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Special Problems of Polymorphisms

Epstein, Henry F. and Wolf, Stewart (1982) Special Problems of Polymorphisms. In: Genetic Analysis of the X Chromosome. Advances in Experimental Medicine and Biology. No.154. Springer , New York, NY, pp. 139-164. ISBN 978-1-4684-4348-6.

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DR. RAY WHITE: The real objective of the recombinant DNA endeavor is to identify a segment of DNA which contains the gene of interest. Our approach uses arbitrary loci and linkage analysis because with many genetic diseases, specifically including Duchenne and the other muscular dystrophies, that is the best one can do at this point. I think the comments with respect to a need for a specific cell phenotype in order to define a DNA segment as having a specific genetic content are very much to the point. It may be possible to precisely locate a gene by deletion to saturate the region about a gene and hope to find something, although it does strike me as a rather difficult task. I must say, however, that the deletion that Dr. Francke found in Xp21 is intriguing. We are interested in that kind of approach to retinoblastoma. A consequence of having a gene as a probe doesn’t mean that you give up looking for polymorphism and genetic markers. It just means that the quality of the genetic markers you get is much better. The recombination frequencies between the β-globin, for example, and the Hpa I site should be very small. No one has yet observed a recombinant despite about 1000 tests. The reason for isolating the gene is not to develop such a marker but to work out the molecular mechanism of the disease.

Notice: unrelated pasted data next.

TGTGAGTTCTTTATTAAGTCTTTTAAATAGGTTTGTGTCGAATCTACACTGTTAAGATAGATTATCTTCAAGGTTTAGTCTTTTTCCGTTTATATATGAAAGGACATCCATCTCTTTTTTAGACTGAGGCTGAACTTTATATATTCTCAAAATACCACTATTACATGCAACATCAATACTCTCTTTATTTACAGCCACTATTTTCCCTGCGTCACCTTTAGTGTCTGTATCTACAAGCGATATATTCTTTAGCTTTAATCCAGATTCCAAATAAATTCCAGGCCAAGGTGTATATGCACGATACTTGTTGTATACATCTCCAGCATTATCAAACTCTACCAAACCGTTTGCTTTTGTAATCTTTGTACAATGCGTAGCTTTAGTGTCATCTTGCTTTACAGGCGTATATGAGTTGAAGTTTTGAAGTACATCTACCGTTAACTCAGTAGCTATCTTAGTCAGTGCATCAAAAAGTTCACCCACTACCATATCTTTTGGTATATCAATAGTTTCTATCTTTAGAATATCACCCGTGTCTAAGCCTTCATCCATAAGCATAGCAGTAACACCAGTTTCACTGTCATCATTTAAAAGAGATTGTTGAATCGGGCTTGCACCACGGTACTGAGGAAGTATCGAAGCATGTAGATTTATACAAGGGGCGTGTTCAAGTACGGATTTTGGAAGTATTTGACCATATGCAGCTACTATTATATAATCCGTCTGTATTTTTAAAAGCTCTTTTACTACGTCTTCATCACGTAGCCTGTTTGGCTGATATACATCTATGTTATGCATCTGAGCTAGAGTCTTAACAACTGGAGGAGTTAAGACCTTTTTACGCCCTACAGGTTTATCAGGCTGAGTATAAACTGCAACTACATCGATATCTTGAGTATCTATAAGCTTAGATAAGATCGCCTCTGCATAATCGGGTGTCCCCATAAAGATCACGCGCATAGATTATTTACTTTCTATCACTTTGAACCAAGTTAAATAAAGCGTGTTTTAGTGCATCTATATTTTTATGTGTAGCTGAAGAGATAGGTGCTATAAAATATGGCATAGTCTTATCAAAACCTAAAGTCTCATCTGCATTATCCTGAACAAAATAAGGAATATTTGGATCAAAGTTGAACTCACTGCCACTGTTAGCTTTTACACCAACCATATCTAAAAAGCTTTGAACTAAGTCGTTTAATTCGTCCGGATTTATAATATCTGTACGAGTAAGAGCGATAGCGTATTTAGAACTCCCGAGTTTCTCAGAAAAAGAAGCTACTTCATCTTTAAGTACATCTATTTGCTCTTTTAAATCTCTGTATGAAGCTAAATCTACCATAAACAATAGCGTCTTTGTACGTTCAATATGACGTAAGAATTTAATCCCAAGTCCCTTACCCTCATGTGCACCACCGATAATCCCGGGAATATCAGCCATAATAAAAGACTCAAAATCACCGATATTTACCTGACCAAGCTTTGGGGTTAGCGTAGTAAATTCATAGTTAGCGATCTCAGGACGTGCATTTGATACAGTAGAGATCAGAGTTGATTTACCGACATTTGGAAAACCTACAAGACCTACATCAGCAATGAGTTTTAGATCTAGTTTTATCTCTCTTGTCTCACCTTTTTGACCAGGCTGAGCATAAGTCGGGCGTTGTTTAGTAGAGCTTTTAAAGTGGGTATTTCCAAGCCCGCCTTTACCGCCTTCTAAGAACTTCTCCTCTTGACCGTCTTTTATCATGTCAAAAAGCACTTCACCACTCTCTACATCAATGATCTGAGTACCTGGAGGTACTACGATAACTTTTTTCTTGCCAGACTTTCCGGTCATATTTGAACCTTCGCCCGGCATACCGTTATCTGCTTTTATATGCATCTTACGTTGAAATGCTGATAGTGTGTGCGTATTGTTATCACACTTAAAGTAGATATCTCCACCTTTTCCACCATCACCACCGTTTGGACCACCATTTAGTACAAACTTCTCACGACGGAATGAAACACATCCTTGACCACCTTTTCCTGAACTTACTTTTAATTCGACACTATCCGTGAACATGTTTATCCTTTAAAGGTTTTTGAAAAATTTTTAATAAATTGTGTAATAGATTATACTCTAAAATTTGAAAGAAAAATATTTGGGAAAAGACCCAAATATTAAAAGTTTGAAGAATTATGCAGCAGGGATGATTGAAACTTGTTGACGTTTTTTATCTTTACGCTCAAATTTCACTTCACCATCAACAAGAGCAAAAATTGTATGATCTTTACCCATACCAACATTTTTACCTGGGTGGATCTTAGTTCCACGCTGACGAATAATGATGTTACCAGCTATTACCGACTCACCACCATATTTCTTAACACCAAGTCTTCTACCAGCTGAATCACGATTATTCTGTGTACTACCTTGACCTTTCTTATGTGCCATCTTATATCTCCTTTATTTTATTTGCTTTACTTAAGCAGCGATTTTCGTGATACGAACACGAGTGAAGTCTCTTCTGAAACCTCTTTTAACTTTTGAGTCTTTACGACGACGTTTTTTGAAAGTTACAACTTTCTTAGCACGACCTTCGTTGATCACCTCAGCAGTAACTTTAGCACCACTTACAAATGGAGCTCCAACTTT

Item Type:Book Section
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Additional Information:© 1982 Springer.
Series Name:Advances in Experimental Medicine and Biology
Issue or Number:154
Record Number:CaltechAUTHORS:20150209-133220466
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Usage Policy:No commercial reproduction, distribution, display or performance rights in this work are provided.
ID Code:54577
Deposited By: Ruth Sustaita
Deposited On:09 Feb 2015 21:38
Last Modified:10 Nov 2021 20:35

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